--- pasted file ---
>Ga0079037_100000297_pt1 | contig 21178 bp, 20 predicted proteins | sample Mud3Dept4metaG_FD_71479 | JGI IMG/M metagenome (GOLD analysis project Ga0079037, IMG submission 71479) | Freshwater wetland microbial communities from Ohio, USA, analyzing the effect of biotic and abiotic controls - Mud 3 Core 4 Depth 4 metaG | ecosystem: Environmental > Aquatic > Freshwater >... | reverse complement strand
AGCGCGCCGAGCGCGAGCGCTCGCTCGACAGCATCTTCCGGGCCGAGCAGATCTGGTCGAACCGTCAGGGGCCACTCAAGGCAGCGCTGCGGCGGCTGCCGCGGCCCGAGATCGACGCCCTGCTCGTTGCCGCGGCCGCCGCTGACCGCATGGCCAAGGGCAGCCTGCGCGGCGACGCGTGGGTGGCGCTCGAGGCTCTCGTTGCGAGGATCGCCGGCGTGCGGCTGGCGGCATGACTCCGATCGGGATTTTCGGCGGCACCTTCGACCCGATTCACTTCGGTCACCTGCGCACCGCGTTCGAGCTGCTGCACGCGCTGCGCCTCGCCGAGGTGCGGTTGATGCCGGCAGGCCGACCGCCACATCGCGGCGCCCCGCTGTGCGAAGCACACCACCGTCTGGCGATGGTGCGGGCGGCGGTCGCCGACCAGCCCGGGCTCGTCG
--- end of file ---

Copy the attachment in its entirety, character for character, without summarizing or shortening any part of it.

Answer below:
>Ga0079037_100000297_pt1 | contig 21178 bp, 20 predicted proteins | sample Mud3Dept4metaG_FD_71479 | JGI IMG/M metagenome (GOLD analysis project Ga0079037, IMG submission 71479) | Freshwater wetland microbial communities from Ohio, USA, analyzing the effect of biotic and abiotic controls - Mud 3 Core 4 Depth 4 metaG | ecosystem: Environmental > Aquatic > Freshwater >... | reverse complement strand
AGCGCGCCGAGCGCGAGCGCTCGCTCGACAGCATCTTCCGGGCCGAGCAGATCTGGTCGAACCGTCAGGGGCCACTCAAGGCAGCGCTGCGGCGGCTGCCGCGGCCCGAGATCGACGCCCTGCTCGTTGCCGCGGCCGCCGCTGACCGCATGGCCAAGGGCAGCCTGCGCGGCGACGCGTGGGTGGCGCTCGAGGCTCTCGTTGCGAGGATCGCCGGCGTGCGGCTGGCGGCATGACTCCGATCGGGATTTTCGGCGGCACCTTCGACCCGATTCACTTCGGTCACCTGCGCACCGCGTTCGAGCTGCTGCACGCGCTGCGCCTCGCCGAGGTGCGGTTGATGCCGGCAGGCCGACCGCCACATCGCGGCGCCCCGCTGTGCGAAGCACACCACCGTCTGGCGATGGTGCGGGCGGCGGTCGCCGACCAGCCCGGGCTCGTCG